Michelle Rosenberg
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detail, calendar view documentation of a 'hello' detail, clue #4 video still detail view with participant Double Whistle Board, 2008
June; Visor Calendar
30 modified visors (1 per day)

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London Free Alphabet
found object alphabet, off-set on newsprint poster (edition of 300)

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Median Solve Time: 11 min
mixed media

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Learning How to Land
3 channel video projection, run time: 8min 30seconds

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Whistle Wall

whistles, tubing, modified utility components, straws

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Project Archive
2002 to 2009

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Howard Huang and I were invited to interpret weather data from the SP Weather Station in Queens, NY and create an edition for the 2010 Reports Portfolio. We reduced each day of data to a single descriptive word and ironed it onto a color coded visor. Creating “Visor Calendar” allowed us to explore the parallels between personality traits and the weather.

The London Free Alphabet is a font made of rubbish that corresponds directly to the Roman alphabet. The letter-signs have been chosen acrophonically, so that the first letter of the English name of each object corresponds to the letter it represents (apple core = the letter ‘A’). This type of system is reminiscent of ABC children’s books whose purpose is to familiarize the alphabet to those who know the names of things but are still learning how to write.
The rubbish for this alphabet was collected in a series of walks around South Kensington, Battersea and Islington from mid October to mid November in 2011. It consists of items that are seen often and presumed to be common throughout the streets of London. These items either have a specific size and shape that evade the street cleaner’s broom or accumulate very quickly in between scheduled cleaning times.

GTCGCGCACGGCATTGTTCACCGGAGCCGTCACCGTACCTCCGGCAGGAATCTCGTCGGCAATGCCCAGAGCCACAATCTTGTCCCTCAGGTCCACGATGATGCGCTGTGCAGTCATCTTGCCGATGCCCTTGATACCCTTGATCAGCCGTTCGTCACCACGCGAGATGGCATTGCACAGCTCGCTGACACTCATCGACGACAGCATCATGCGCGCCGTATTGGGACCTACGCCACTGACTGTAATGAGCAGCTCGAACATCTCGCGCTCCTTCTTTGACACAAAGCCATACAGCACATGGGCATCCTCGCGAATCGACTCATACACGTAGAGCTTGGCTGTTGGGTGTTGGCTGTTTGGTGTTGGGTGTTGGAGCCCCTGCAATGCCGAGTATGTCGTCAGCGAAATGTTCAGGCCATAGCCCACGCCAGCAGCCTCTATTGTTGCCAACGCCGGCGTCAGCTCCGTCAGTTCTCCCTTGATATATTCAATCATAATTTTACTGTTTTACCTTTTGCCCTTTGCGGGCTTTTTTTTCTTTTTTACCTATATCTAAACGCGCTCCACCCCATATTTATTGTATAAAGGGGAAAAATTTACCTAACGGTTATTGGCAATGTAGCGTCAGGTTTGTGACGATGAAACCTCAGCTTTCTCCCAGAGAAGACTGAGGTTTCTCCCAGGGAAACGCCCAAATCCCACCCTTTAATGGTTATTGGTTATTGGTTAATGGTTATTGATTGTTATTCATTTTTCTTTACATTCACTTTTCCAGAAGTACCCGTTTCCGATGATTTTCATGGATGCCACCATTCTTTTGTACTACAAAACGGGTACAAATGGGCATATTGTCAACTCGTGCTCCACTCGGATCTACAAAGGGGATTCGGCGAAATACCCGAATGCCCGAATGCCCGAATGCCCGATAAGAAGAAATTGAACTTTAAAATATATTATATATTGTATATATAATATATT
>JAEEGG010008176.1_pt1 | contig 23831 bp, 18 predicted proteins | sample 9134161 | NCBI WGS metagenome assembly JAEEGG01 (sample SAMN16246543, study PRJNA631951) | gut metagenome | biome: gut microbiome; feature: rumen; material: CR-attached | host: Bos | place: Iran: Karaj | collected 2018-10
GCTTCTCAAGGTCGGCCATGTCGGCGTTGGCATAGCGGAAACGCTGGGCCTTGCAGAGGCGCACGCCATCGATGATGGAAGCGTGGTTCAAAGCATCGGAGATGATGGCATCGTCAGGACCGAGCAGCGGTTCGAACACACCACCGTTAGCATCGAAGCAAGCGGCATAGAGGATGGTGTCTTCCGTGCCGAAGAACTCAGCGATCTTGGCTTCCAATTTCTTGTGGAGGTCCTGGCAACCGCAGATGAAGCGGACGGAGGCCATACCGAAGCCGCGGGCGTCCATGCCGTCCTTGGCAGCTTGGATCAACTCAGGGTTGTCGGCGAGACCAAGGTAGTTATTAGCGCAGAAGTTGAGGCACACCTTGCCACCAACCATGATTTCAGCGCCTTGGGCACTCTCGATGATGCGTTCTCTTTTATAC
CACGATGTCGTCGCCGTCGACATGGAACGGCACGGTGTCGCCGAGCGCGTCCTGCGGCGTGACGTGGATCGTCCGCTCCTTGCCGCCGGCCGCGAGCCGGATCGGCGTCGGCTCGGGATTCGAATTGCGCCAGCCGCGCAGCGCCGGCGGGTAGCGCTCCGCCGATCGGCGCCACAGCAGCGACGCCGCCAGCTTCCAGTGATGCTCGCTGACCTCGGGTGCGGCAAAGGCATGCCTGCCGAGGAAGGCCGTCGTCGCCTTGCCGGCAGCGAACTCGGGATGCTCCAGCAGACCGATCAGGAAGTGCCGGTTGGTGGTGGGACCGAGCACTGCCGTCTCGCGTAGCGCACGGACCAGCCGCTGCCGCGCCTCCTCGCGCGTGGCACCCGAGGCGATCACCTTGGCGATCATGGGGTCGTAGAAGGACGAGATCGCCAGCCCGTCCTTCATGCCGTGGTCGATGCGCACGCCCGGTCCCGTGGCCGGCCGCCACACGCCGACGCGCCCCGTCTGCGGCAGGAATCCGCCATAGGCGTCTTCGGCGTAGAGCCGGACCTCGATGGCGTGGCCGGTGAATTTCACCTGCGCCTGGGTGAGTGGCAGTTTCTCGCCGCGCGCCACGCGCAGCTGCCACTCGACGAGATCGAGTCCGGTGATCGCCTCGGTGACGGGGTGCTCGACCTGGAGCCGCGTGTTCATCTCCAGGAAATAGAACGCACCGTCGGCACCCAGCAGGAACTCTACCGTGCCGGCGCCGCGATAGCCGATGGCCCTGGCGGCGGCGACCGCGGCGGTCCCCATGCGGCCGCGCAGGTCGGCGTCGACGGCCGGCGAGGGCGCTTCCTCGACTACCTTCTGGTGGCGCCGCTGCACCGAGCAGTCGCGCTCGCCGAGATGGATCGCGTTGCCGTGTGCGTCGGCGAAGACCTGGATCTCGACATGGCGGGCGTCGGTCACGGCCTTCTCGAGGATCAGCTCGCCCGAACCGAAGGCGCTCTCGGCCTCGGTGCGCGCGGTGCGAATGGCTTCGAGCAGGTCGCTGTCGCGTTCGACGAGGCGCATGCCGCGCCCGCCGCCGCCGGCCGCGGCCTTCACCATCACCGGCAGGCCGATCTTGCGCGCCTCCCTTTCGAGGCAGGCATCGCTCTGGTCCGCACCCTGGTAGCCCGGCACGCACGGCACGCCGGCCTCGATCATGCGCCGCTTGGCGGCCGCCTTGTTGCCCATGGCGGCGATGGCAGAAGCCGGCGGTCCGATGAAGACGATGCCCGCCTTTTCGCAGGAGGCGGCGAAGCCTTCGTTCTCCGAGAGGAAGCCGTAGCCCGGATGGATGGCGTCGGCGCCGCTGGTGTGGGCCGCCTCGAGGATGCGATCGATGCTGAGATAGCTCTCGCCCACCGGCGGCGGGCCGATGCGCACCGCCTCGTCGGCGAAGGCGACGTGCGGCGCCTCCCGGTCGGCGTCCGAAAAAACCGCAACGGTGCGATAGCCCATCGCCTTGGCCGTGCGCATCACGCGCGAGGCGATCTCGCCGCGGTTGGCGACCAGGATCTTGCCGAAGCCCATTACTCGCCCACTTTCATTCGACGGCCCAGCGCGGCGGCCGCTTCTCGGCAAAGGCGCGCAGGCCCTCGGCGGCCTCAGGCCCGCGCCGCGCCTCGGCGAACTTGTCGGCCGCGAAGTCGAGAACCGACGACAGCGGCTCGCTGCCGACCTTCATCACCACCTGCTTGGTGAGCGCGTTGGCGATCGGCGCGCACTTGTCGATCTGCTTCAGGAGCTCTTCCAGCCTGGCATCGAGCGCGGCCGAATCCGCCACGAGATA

The London Free Alphabet is a system of communication. It is not so secretive that it can’t be decoded by the observant passerby. It can act as a stand-in for free communication in an era where communication has been colonized by commercial forms like Facebook and Gmail. It has the potential to re-purpose public space into a public forum. Until more rigorous forms of street cleaning are employed, the characters of this alphabet will continue to be available at no cost all over the streets of London. Please use them to speak to each other, to strangers and to the people who clean your street. The London Free Alphabet is at your disposal.

“Median Solve Time: 11 min” is a puzzle embedded in a library embedded in an art gallery. Words from the exhibition’s press release have strategically been removed and dispersed around the gallery by means of an object based alphabet. The alphabet is created by arbitrary assigning objects in an acrophonic manner to the letters of the English alphabet: the first letter of the common name of an object determines what letter it represents. The visitor must decode this visual alphabet in order to read the explanatory text of the press release. The work asks the participant to cross reference the textual information of press release with the physical objects in the gallery. Thus the participant engages in an act of proliferation and editing that creates parallel idiosyncratic meanings.

I recorded hundreds of hours of video footage of myself in motion during the Summer of 2010. I chose to film from 3 points of view derived from the field of visual perception. The three viewpoints are based on diagrams of “optic flow” by Psychologist JJ Gibson who attempted to show that perception of motion is dependent on context. I’ve mixed the locations, speeds and forms of transportation, but forward motion remains a constant.

“Whistle Wall” is a series of site-specific viewer-activated sound installations. Each installation consists of a network of breath activated whistles embedded in walls and connected with tubing that sometimes spans long distances. The network takes the form of services systems typically found in an interior environments; mainly that of electricity and data. In order to activate the work, people are invited to blow into modified electrical boxes and data face plates with straws. The intimate gesture of blowing into the hole results in a whistle being sounded at a distant location. The box and whistle pairs are arranged so that the sound follows the perimeter of a room and into other spaces further afield. The sound of a whistle may lure other people to participate and complete the chain of sounds or may prompt one person to follow the trail and complete the choreographed path alone. As an individual experience, the work positions the viewer into an intimate act with the infrastructure of the wall and expands the definition of occupying space. If several people activate the work, they create a pattern of gestural communication and complete the work through collaboration.


A= apple core
B= bottle cap
C= cigarette butt
D = drinking can
E= elastic band
F= feather
G= glass
H= helicopter seed
I= ice cream stick
J= *
K= kitchen foil
L= leaf
M= matc

* indicates no item has been found to represent these characters.
N= nail
O= orange peel
P= plastic ring
Q= *
R= ring pull
S= stir stick
T= twig
U= *
V= *
W= wrapper
X= *
Y= *
Z= *